Live Long and Happy

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The new century challenges psychology to shift more of its intellectual energy to the study of the positive aspects of human experience. A science of positive subjective experience, of positive individual traits, and of positive institutions promises to improve the quality of life and also to prevent the various pathologies that arise when life is barren and meaningless. The exclusive focus on pathology that has dominated so much of our discipline results in a model of the human being lacking the positive features, which make life worth living. Hope, wisdom, creativity, future mindedness, courage, spirituality, responsibility, and perseverance are either ignored or explained as transformations of more authentic negative impulses. The 16 articles that make up this millennial issue of the American Psychologist take up this challenge. They describe our present state of knowledge about such issues as what enables happiness, the effects of autonomy and self-regulation, how optimism and hope affect health, what constitutes wisdom, and how talent and creativity come to fruition. We outline a framework for a science of positive psychology, point to gaps in our knowledge, and predict that the next century will see a science and profession that will come to understand and build those factors that allow individuals, communities, and societies to flourish. Positive Psychology: An Introduction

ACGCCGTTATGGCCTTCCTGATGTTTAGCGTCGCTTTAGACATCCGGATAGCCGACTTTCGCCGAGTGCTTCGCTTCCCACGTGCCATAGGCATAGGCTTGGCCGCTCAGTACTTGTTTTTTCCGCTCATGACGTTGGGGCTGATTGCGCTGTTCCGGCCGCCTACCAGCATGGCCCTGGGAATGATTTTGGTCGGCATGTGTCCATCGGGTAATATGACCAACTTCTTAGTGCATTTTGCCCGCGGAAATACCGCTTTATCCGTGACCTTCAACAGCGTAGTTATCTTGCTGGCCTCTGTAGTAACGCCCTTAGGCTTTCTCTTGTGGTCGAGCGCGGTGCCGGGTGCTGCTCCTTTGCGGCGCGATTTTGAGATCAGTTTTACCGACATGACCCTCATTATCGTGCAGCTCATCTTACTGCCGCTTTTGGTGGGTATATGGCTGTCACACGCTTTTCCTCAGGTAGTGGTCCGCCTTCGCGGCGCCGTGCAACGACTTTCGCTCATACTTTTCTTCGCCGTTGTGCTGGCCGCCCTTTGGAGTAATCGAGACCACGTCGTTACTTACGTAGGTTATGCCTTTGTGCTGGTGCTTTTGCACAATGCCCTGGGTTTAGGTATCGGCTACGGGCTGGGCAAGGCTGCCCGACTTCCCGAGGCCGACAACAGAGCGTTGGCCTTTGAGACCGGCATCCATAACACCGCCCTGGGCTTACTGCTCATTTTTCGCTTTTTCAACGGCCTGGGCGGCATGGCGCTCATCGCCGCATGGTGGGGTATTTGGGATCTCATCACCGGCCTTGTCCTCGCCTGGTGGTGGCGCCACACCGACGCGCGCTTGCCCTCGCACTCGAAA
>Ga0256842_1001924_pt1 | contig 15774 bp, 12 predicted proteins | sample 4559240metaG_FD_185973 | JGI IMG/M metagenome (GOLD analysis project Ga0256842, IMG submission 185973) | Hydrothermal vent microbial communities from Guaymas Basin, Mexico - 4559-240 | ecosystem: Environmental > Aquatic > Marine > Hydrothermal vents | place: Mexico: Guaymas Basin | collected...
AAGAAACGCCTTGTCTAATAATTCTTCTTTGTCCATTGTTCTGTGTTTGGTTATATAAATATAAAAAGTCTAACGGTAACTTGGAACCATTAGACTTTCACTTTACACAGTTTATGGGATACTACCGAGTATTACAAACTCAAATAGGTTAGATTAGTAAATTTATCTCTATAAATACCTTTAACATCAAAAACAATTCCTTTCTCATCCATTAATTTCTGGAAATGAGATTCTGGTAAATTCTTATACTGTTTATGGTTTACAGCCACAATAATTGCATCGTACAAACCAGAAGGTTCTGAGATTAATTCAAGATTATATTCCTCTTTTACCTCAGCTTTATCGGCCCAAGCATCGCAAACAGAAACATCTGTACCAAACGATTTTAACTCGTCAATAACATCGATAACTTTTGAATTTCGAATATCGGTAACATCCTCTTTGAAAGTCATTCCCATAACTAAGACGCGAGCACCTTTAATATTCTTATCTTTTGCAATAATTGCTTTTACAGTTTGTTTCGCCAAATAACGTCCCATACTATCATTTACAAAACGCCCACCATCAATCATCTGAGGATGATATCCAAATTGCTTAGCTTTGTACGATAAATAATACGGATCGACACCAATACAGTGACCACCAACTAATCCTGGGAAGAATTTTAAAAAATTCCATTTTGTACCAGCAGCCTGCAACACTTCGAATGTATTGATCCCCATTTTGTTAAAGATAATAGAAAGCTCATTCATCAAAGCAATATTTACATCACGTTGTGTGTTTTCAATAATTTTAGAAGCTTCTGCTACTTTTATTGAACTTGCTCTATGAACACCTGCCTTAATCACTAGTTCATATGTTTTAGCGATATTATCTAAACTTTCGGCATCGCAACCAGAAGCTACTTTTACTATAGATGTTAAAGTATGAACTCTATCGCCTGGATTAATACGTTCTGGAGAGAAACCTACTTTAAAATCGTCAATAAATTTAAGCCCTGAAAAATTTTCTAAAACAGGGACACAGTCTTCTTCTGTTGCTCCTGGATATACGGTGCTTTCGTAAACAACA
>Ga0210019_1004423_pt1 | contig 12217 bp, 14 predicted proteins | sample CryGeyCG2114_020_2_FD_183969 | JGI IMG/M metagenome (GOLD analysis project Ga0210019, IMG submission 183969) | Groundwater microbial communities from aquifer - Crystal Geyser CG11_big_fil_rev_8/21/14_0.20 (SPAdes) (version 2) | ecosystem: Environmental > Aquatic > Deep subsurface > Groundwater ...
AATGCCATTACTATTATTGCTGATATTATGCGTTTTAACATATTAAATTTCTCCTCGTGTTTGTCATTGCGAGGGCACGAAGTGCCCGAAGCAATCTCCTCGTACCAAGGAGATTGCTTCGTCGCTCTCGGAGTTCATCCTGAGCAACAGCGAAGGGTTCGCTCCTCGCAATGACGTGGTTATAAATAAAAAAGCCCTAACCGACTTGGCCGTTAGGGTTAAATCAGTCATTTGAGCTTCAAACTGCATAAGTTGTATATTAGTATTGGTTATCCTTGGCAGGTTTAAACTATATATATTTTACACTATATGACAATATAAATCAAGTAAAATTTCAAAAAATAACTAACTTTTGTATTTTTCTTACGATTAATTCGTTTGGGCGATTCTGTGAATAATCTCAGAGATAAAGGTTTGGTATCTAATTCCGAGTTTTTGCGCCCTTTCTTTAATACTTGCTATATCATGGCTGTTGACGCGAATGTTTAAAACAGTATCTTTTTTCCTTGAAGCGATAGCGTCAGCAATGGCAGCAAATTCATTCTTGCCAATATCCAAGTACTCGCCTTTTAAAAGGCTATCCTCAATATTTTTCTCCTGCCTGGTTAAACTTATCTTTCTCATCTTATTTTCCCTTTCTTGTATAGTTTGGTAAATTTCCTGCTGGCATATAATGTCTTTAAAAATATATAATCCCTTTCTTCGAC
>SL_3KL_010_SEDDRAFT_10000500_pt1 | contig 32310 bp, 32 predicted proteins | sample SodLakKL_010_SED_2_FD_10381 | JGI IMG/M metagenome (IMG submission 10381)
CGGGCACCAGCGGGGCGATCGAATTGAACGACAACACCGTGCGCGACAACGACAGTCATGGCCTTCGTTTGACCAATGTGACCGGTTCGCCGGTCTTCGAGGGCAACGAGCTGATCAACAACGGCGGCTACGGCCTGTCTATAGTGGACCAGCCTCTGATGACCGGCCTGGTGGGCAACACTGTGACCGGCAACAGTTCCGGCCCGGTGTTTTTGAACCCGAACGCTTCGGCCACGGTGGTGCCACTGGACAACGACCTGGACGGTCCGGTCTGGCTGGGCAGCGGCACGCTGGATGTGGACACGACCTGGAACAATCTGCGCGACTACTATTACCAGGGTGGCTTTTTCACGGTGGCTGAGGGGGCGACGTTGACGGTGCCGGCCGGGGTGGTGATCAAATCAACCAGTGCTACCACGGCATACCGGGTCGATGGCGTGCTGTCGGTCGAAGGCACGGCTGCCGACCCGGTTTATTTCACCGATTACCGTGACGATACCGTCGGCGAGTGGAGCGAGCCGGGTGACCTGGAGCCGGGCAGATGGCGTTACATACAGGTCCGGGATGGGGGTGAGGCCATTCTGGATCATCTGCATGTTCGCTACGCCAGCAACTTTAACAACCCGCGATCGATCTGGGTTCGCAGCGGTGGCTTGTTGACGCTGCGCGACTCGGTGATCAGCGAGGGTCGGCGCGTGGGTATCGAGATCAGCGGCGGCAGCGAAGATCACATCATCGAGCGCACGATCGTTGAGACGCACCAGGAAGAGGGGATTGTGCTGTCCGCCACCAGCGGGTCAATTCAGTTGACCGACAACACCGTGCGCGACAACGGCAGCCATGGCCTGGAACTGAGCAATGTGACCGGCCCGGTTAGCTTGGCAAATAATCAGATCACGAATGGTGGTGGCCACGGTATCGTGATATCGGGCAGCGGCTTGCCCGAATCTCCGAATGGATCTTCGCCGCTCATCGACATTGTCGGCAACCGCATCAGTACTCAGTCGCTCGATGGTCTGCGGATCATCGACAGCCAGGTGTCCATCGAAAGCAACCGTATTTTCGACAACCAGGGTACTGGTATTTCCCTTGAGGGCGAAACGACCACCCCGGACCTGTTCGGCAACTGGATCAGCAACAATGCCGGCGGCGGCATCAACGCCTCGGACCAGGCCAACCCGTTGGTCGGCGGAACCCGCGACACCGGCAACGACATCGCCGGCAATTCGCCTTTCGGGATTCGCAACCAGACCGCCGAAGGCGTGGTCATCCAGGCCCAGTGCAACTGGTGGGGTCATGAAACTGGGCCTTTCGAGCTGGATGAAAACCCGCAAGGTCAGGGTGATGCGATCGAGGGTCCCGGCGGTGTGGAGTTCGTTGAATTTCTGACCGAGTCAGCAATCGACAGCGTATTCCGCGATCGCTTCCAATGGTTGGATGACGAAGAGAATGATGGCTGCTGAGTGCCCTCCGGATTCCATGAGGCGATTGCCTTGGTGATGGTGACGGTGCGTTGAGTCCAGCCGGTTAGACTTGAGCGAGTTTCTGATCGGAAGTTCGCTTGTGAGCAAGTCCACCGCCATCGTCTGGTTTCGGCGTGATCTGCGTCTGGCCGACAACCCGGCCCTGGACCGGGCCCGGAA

Entering a new millennium, we face an historical choice. Left alone on the pinnacle of economic and political leadership, the United States can continue to increase its material wealth while ignoring the human needs of its people and that of the rest of the planet. Such a course is likely to lead to increasing selfishness, alienation between the more and the less fortunate, and eventually to chaos and despair.

At this juncture the social and behavioral sciences can play an enormously important role. They can articulate a vision of the good life that is empirically sound while being...
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